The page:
What is missing in this is what has been called GLOBAL mission and evangelism, which concerns how the Spirit of God draws us out of our own homes, locales, and churches and into the life of the world. The question for Global Mission is not how to bring people into our churches, but how to bring ourselves as ambassadors for Christ into the world.  Those we encounter there will not in all likelihood return to our locale, home or church. They will do what they will with what we carry as Good News, and will find their own ways to breath in God’s Spirit and be evangelized, finding God’s reconciling grace in their own locales.



Listening and Suffering as the Context of Global Mission.


Bishop Rustin Kimsey gave the Kellogg Lectures at the Episcopal Divinity School in 2000.  His subject was “Building a Missionary Spirituality or Becoming a More Compassionate Church.”  This lecture is brilliant – that is to say it is a strong and bright light in the obscured vision of the Episcopal Church these days as regards mission. It deserves a good read. In no way is a brief mention here of its conclusion a substitute for the real thing.


Bishop Kimsey suggests that the beginning place of mission is listening – listening to God and to God in the other, and that that listening means a willingness to know the suffering of others, ourselves, and thus of God present with us in our suffering. Mission becomes proclamation and preaching and Good News as it finds its incarnation, its ‘meatiness’ in what we hear from others and what we encounter with others concerning suffering. That is, mission begins in compassion.


Kimsey talks of the “colonial rather than missionary” institutional structures of the church – a juxtaposition somewhat different than that of “maintenance rather than mission.”  Kimsey is interested in the church being a missionary institution open to God in the world, particularly in the world’s suffering, rather than a colonial institution, interested in replicating its own vision of God on the world. The “maintenance to mission” folk seem much more to be talking about moving from parishes that are content to be closed to parishes that open their doors and invite in.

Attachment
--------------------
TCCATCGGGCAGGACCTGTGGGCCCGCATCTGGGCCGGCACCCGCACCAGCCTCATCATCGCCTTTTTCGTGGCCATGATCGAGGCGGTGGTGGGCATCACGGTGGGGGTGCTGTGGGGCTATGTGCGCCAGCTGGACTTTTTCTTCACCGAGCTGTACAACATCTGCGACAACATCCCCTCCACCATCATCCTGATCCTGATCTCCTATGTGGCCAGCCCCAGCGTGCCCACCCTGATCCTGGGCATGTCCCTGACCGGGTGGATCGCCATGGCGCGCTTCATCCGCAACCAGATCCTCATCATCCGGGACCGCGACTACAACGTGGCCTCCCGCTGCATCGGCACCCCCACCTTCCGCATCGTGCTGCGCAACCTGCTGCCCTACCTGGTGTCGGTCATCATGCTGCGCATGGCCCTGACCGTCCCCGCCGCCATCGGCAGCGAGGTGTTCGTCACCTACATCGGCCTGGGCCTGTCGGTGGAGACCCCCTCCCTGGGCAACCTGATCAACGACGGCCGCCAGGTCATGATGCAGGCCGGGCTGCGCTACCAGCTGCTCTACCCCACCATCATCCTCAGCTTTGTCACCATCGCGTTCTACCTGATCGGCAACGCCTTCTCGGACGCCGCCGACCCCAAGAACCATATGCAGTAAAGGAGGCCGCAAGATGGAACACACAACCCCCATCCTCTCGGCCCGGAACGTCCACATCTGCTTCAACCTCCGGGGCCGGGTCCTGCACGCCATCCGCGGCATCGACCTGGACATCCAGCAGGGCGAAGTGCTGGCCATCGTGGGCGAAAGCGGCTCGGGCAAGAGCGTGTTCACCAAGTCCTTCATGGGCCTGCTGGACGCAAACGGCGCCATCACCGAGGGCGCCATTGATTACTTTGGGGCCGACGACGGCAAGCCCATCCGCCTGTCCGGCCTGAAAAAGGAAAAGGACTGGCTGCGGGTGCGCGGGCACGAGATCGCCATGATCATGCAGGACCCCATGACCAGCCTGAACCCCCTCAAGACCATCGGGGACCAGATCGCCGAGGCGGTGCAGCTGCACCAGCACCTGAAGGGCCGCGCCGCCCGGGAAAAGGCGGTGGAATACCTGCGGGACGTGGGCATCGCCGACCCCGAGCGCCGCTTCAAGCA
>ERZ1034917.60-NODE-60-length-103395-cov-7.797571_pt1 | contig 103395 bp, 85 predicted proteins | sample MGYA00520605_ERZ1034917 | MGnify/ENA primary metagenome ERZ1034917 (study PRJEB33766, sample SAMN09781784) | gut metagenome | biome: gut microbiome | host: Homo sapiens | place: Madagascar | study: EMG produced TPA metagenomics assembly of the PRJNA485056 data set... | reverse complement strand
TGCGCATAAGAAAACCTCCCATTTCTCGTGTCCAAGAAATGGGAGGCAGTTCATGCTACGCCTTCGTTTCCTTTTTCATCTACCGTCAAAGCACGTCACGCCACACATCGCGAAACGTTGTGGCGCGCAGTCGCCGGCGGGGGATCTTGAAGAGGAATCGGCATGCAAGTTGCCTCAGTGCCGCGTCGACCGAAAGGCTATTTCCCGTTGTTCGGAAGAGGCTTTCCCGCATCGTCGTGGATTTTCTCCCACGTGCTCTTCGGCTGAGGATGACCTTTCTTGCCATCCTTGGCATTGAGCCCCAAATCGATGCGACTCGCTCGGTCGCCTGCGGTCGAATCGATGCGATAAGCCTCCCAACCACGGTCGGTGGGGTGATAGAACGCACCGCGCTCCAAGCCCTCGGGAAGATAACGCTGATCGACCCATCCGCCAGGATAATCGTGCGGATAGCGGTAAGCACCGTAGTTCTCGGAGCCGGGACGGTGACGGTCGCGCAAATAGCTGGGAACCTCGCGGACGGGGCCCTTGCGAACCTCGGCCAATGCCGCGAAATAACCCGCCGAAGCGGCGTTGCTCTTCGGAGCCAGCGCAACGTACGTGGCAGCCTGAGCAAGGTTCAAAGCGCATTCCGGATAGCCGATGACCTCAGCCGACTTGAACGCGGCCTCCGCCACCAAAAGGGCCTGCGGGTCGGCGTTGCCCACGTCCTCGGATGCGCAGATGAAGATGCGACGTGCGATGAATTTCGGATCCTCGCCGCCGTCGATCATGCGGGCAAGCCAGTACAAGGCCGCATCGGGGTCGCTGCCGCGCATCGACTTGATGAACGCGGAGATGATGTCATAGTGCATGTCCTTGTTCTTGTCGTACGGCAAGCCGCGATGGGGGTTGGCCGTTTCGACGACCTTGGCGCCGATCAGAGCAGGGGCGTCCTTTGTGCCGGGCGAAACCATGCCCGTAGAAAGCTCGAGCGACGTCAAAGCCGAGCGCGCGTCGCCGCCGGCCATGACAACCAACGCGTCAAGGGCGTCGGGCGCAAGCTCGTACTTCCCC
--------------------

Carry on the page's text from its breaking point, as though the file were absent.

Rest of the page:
What Kimsey does is remind us that mission is not alone about bringing others in, but about the Church going out with and as Jesus Christ into the world, and having the joys and sufferings of the world anneal its compassion into an always renewed Good News.


He says, on a hopeful note, “Perhaps the ferment and the foment which seems to be brewing all around us in the Episcopal Church these days are good signs of birth pains of a new missionary Church.”  If these are the pains, then Mission includes listening to them as well. Who knows what new ways there will be to proclaim Good News, after listening to such pains.  But the listening comes first.


Global Mission is not an afterthought; it is the preliminary to any reason for Church Growth, Renewal or individual Evangelism.


When the writers of the Constitution for the Domestic and Foreign Missionary Society said that “the mission field is to be regarded as one – the World,” they were on the right track. It is the World entire that is the ‘field’, “the whole creation (that) has been groaning in travail together until now.” (Romans 8:22) It is the compassionate listening to, and response to that suffering that provides the primary character to the news that we will best call Good News, and the proclamation of that is evangelism at its best.


We forget that suffering to our peril, for without it moving from maintenance to mission loses its soul.  It is always good to see the signs that say, “The Episcopal Church welcomes you.” But that is not enough. Too easily we can fall into trying to sell ourselves as the place to be, rather than being where people are in their struggles. 


The question is will there be signs that will say, “Episcopalians welcome here.”  That will only happen as we move from being a colonial to a missionary institution, as we move to listen and experience with others their lives and loves and losses, when we move from mission measured by church growth to mission as genuine engagement, with growth in compassion and faith that God will give the increase.


Global Mission (that is mission that both sends out and invites in) is central to the movement from maintenance to mission and from colonial institutions to missionary institutions. If the laudable efforts of the “movement from maintenance to mission” are to be true to the evangelical and missionary call the movement must clearly be concerned with goals larger than (but including) Episcopal Church growth in domestic locations.  It must include the mission of compassionate presence with the world’s people in their suffering and joy.


(This essay is also posted on the Global Episcopal Mission Network pages, where you are invited to find out more about GEM Network and the dioceses that participate and about our Annual Meeting and Educational Institute. Responses to this article can be made on the list on which you found this, or by personal note to the author at